Role of an Oral Appliance in Alzheimer’s Disease

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Although many things can disturb sleep, one of the most common causes is snoring or other breathing issues that cause obstructive sleep apnea.

Researchers sought to understand the relationship between breathing rate during sleep and cognitive function, and how a snoring intervention affects brain health. The findings were published in the journal Geriatrics.

Their study included 18 individuals aged 55-85 with a history of snoring. About one-third of participants had mild cognitive impairment and another third had Alzheimer’s disease.

To examine how breathing rate relates to an individual’s cognitive function, participants slept at home while portable recorders collected data on their breathing rate, heart rate, and snoring. Clinicians assessed the participants’ memory, executive function, and attention.

They found that the maximum breathing rate during uninterrupted periods of sleep can differentiate healthy individuals from individuals with either Alzheimer’s disease or mild cognitive impairment.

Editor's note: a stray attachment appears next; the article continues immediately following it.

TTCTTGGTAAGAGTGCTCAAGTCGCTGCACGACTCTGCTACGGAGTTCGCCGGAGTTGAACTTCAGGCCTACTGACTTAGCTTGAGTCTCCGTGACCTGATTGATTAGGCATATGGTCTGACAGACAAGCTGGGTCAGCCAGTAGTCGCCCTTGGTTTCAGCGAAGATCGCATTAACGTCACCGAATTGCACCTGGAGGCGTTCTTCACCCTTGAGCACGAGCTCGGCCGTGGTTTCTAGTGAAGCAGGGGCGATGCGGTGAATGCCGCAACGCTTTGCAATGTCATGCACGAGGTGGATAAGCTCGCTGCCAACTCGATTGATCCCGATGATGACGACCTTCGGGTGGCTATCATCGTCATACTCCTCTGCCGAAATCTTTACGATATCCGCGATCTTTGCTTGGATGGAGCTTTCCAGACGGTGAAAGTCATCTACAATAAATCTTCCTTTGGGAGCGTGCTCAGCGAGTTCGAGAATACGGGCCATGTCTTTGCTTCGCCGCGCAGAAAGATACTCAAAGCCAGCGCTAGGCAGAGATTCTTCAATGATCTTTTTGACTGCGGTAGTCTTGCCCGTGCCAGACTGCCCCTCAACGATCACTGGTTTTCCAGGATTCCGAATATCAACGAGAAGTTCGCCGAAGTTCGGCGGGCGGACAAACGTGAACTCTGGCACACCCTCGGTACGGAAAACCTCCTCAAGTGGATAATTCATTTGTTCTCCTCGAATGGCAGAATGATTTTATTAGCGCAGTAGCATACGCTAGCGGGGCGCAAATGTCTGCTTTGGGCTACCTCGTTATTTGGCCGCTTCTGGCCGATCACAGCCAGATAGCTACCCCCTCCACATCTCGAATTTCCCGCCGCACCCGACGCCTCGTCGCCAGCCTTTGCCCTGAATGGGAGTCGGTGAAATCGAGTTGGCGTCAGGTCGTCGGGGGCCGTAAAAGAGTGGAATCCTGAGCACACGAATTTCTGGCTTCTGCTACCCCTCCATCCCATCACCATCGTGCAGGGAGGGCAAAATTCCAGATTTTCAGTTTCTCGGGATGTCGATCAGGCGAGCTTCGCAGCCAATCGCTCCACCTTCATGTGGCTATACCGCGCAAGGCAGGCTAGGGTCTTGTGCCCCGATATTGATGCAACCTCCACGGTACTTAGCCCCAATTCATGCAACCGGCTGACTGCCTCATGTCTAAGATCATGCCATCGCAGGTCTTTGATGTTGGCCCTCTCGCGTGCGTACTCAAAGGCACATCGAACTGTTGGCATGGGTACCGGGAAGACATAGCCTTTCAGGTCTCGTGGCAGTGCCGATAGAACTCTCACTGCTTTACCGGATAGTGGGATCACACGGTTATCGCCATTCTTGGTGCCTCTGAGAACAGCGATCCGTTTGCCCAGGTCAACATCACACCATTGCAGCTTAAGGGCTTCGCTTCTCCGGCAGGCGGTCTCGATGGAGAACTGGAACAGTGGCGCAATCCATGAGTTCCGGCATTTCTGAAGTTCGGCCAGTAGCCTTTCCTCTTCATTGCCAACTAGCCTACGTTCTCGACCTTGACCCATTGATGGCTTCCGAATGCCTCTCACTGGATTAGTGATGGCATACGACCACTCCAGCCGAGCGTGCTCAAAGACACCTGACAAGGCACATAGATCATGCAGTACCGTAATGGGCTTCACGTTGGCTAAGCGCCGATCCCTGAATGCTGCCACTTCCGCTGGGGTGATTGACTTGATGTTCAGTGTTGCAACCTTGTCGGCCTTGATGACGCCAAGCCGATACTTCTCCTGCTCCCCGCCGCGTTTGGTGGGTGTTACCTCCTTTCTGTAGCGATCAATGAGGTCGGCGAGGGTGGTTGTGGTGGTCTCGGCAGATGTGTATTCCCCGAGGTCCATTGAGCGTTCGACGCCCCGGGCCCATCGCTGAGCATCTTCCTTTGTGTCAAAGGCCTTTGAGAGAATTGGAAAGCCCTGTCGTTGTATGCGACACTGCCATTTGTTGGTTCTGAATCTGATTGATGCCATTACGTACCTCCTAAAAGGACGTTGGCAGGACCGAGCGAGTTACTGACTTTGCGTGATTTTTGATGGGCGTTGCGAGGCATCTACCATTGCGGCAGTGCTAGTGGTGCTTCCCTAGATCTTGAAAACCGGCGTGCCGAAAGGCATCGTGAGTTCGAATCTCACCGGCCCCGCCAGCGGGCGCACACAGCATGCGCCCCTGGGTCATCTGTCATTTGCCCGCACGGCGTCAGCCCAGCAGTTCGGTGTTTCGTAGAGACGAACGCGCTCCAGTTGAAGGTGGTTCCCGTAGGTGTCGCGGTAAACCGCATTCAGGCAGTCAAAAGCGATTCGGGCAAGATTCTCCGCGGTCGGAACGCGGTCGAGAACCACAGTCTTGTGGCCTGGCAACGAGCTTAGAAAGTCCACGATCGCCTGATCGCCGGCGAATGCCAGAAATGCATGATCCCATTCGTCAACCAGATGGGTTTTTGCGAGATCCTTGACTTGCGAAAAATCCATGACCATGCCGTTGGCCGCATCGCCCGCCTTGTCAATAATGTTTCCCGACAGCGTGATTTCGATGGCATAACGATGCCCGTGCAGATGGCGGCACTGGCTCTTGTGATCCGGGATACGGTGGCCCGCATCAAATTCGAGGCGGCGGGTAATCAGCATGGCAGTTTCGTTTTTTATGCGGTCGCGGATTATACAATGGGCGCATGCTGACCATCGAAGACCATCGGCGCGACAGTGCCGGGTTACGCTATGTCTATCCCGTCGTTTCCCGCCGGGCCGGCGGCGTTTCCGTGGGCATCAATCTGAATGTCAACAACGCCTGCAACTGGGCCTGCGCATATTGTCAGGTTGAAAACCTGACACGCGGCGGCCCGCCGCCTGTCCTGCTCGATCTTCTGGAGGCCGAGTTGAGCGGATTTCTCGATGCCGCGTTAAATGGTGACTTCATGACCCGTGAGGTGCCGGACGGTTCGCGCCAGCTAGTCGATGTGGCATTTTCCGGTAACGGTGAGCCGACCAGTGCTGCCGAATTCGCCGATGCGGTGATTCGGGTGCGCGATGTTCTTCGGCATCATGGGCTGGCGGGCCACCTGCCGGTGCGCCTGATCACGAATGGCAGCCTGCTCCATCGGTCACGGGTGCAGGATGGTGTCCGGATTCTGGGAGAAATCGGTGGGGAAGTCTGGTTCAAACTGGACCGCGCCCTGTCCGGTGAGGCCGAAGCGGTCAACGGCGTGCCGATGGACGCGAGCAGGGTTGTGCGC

“We saw three distinct patterns amongst the groups of people, meaning we can look for a breathing pattern that might predispose individuals to have dementia,” said Emet Schneiderman, Ph.D., a co-author on the study and Professor in the Department of Biomedical Sciences at Texas A&M University College of Dentistry.

Researchers also looked at whether the myTAP oral appliance, which snaps into the mouth at night to prevent snoring, affects breathing rate and cognitive function.

For four weeks, participants wore the device at night, and snoring decreased. After the intervention period, cognitive function no longer differed between healthy individuals and individuals with mild cognitive impairment.

This suggests better sleep improves cognition in individuals with mild cognitive impairment.

Though they did not notice an overall difference in the cognitive function of participants with Alzheimer’s disease, researchers are hopeful that the intervention could work. On the individual level, half of the participants with Alzheimer’s disease saw improvements in their cognitive function.

Alternatives to medicine for treating snoring, like dental appliances, could help individuals sleep better and improve their cognitive function.

Sleep medications give individuals the impression that they’ve slept well when in reality the brain never enters a deep phase of the sleep essential for the housekeeping process to rid the body of toxins.

Now it appears that alternative treatments, like this dental appliance, might produce meaningful changes in cognition before mild cognitive impairment progresses to Alzheimer’s disease.

Source: Medindia

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